Photography And Half-Thoughts By Mitchell Hegman

...because some of it is pretty and some of it is not.

Sunday, February 27, 2011


If the right to keep and bear arms is the first defense against tyranny in government, the right to organize unions and collectively bargain is the first defense against all manner of autocratic employers and unjust work conditions.

--Mitchell Hegman

Sunday, February 20, 2011

George Drummond Bell (and Dallas), 1980


After purchasing my first 35mm, SLR camera, I began toying with black and white photography. I took this picture one Saturday afternoon when I stopped by to see my grandparents. I have since taken hundreds of thousands of pictures. This still remains my favorite picture of all. You can see how Grandfather wears his generosity and honesty on the outside. He and my grandmother took us kids into their house and raised us, instead of settling into a comfortable retirement, following the ugly demise of our own family life. I would give nearly anything to be standing there with him again. They are long gone and I will never be able to thank them enough.

--Mitchell Hegman

Sunday, February 13, 2011

A Generous Man

Early this morning, I watched a somewhat emotionally heavy movie about a fatherless boy and his mother, who struggled mightily to make ends meet and find happiness. Partway through the movie, a heroic figure (handsome man) stepped forth and lifted everyone with his generosity and love. He filled the void where the boy's father should have been. He helped the mother better her financial state. As I watched, I considered how wonderful I might feel if I helped people. In fact, I could give up most of my earthly belongings and spend all of my time doing just that. Maybe I could move to some struggling third-world country (or perhaps someplace near Big Sur, California, because that place is awesome) where I might teach the locals vital skills that would lift everyone from poverty. I could sort-out which vital skills might be required to remove the veil of poverty upon arrival to my chosen place. Maybe, to ease the logistics, I could volunteer at the local food bank and do whatever they wanted me to do.

Or, perhaps, I was merely hungry.

Hungry. That made more sense. While the handsome man in the movie took the fatherless boy to a park to play, I went and made myself some toast.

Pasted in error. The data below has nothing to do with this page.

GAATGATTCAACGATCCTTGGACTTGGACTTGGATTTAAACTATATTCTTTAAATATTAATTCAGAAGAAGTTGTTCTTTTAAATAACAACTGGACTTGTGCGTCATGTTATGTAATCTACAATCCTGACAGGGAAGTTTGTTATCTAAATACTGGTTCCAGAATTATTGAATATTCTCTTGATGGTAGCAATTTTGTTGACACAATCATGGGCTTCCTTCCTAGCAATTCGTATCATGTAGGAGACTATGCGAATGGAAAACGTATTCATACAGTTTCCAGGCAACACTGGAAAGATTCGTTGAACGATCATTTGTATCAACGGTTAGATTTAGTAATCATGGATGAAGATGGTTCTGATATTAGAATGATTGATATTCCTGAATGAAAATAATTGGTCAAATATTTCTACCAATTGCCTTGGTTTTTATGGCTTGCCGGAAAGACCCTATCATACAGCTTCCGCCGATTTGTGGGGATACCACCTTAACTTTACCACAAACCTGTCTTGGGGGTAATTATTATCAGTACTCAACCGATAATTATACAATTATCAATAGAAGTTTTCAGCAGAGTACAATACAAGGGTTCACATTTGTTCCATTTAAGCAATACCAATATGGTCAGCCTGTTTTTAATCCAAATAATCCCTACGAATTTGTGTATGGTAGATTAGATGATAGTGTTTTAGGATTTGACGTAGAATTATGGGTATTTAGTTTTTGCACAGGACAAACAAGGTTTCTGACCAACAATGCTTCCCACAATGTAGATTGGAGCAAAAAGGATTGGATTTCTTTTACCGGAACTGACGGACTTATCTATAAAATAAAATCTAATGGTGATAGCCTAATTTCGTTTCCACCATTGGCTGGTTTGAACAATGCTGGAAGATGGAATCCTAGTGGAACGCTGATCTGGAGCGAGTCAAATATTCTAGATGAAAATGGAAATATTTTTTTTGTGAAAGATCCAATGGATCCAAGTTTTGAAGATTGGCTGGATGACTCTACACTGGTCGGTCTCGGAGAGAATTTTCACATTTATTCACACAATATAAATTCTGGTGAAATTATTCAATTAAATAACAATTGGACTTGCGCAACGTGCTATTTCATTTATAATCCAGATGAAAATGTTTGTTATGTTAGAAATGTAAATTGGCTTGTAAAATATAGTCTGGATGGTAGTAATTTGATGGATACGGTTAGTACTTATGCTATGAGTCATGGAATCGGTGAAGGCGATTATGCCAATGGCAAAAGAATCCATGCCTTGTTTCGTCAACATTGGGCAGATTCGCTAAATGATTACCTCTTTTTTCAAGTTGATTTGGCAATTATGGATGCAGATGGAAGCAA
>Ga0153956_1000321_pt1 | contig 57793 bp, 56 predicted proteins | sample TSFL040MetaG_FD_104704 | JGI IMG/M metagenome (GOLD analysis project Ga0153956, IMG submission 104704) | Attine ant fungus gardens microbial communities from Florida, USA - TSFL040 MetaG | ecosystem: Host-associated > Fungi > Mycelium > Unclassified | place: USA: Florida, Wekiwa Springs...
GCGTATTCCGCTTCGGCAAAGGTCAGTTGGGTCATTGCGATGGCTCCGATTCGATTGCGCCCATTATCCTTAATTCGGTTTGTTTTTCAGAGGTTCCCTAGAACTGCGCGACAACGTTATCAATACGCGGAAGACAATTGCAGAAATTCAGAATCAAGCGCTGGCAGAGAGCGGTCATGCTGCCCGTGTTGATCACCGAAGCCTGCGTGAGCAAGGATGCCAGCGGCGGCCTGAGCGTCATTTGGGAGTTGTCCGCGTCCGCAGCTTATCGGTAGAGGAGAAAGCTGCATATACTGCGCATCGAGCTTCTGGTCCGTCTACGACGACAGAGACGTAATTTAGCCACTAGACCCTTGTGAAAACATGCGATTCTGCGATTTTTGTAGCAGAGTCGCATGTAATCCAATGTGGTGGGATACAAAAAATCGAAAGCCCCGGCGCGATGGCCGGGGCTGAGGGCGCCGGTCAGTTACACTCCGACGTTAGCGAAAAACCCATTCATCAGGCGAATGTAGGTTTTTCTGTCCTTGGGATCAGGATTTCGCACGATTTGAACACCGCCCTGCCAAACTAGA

Mitch Hegman: saving the world one gap-toothed man at a time.

--Mitchell Hegman

Sunday, February 6, 2011

My Mother's Black Bedroom

My mother painted the walls of her bedroom flat black and closed the curtains so not the thinnest sliver of light might slice against the bed or dressers or walls. My father, late one evening, tried to suicide himself in that same black room. Drunk to the point of appearing liquefied, my father aimed the rifle at his own head, wobbled there for a second or two and pulled the trigger. The jacketed round barely grazed his forehead and then ripped through the ceiling and roof of our house before escaping into the starry night.

I dream of fish now—not this instant—but in general. When I remember a dream, when I crash awake from one, almost always, fishes of some kind have been there with me. I recall one dream in which fish swam back and forth under by bedding as I lay there. I first noticed them as bumps graphing delicately arcs under the blankets all around my feet and legs. When lifted my bedding and peered down there, I saw five sleek, neon rainbow trout swirling about. And when I came awake, folded into my blankets exactly as I had been in my dream, I felt cheated that the trout were not really there. Now—this instant—I am very much awake. The bullet my father fired through the ceiling, the trout in my bed, my mother: from these I have awakened. I am surrounded by a February winter and I am older than I ever imagined I could be.

--Mitchell Hegman